Steps of the In Vitro Fertilization

Steps of the In Vitro Fertilization

Are all the eggs collected in a given cycle of the same quality?
The quality of the eggs is a property that is unique to each woman and to each cycle. Therefore, not all the eggs obtained after retrieval are of the same quality. Usually, 80% of the oocytes are mature and the remaining 20% are immature. Immature eggs are usually not suitable for in vitro fertilization.


Why choose EmBIO for your fertility treatment?

When should the semen sample be collected?
After oocyte retrieval, the male is asked to produce a semen sample. The sample is collected by masturbation into a sterile container labeled with his name. The semen sample is then transferred to the laboratory where it will be processed for the IVF procedure.

Can a semen sample be frozen during the first visit?
Yes. We strongly recommend to freeze a semen sample during the first visit. In this way, the couple will not have to come to our Center the day of the retrieval. Only when the embryos are ready to be transferred.

What procedure is followed when donor semen is required?
Our team will allocate a suitable sperm donor for the couple or, in its case, for a single woman or a lesbian couple. Frozen donor sperm samples are usually obtained from our own sperm bank. If the required semen samples were not available, they will be ordered from another sperm bank.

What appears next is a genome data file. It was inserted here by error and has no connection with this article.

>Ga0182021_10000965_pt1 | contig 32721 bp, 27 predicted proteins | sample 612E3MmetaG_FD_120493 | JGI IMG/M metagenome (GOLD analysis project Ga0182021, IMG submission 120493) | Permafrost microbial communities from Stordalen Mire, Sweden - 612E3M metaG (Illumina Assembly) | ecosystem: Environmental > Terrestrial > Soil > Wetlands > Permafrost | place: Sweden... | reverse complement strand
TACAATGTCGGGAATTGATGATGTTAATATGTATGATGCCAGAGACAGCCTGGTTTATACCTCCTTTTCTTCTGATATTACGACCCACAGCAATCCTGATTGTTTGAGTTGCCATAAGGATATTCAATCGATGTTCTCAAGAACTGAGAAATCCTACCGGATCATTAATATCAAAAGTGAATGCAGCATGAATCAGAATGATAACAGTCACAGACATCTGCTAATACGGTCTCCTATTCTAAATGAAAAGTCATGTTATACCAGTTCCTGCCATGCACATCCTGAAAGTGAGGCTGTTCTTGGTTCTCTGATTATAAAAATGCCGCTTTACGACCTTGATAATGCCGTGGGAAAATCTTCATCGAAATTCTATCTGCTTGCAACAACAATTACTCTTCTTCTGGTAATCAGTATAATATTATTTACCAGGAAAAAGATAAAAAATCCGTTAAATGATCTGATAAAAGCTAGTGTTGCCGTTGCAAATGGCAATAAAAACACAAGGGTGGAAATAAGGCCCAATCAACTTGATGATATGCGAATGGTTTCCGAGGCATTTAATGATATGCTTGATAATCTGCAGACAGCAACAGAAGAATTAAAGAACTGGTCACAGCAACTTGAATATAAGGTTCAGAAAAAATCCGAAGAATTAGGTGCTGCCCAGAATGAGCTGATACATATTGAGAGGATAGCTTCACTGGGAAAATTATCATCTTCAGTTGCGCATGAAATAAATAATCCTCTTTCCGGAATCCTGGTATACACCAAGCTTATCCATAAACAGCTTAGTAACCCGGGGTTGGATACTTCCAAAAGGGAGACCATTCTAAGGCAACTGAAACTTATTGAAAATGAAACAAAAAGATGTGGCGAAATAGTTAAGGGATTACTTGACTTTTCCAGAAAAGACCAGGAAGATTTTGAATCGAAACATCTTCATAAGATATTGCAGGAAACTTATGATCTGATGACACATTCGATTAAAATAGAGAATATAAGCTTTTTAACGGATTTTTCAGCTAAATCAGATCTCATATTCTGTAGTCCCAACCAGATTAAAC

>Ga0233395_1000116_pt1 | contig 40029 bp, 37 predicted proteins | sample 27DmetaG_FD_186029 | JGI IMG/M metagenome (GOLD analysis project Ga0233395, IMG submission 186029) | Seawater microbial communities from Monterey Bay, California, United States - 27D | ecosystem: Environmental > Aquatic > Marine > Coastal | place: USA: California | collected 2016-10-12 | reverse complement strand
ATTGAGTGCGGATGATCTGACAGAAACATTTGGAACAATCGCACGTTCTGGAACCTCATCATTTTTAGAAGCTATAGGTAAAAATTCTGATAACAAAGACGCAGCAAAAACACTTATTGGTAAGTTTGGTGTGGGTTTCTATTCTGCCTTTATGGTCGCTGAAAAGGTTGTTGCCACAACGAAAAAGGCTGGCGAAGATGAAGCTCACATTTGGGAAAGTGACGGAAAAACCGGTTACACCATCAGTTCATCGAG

On the same day of the egg retrieval, the sperm from the selected donor will be processed for the IVF procedure.

Does the semen require any special preparation?
Yes. Semen samples, either obtained from the male partner by masturbation or, in its case, from the sperm bank, need to be processed by density gradient centrifugation before they are used for IVF.


After several hours in culture, the eggs are brought into contact with the sperm in order to achieve fertilization.

What does conventional In Vitro Fertilisation entail?
IVF is one of the most frequently used techniques in assisted reproduction. It consists of bringing the egg and the sperm together to ensure that both genomes combine. When the semen sample is normal and there is a history of earlier fertilization, "conventional" insemination is performed. This consists in placing the eggs in contact with a specific concentration of processed sperm (one hundred thousand sperm with good motility) in culture medium and incubating them at 37ºC until fertilization is observed.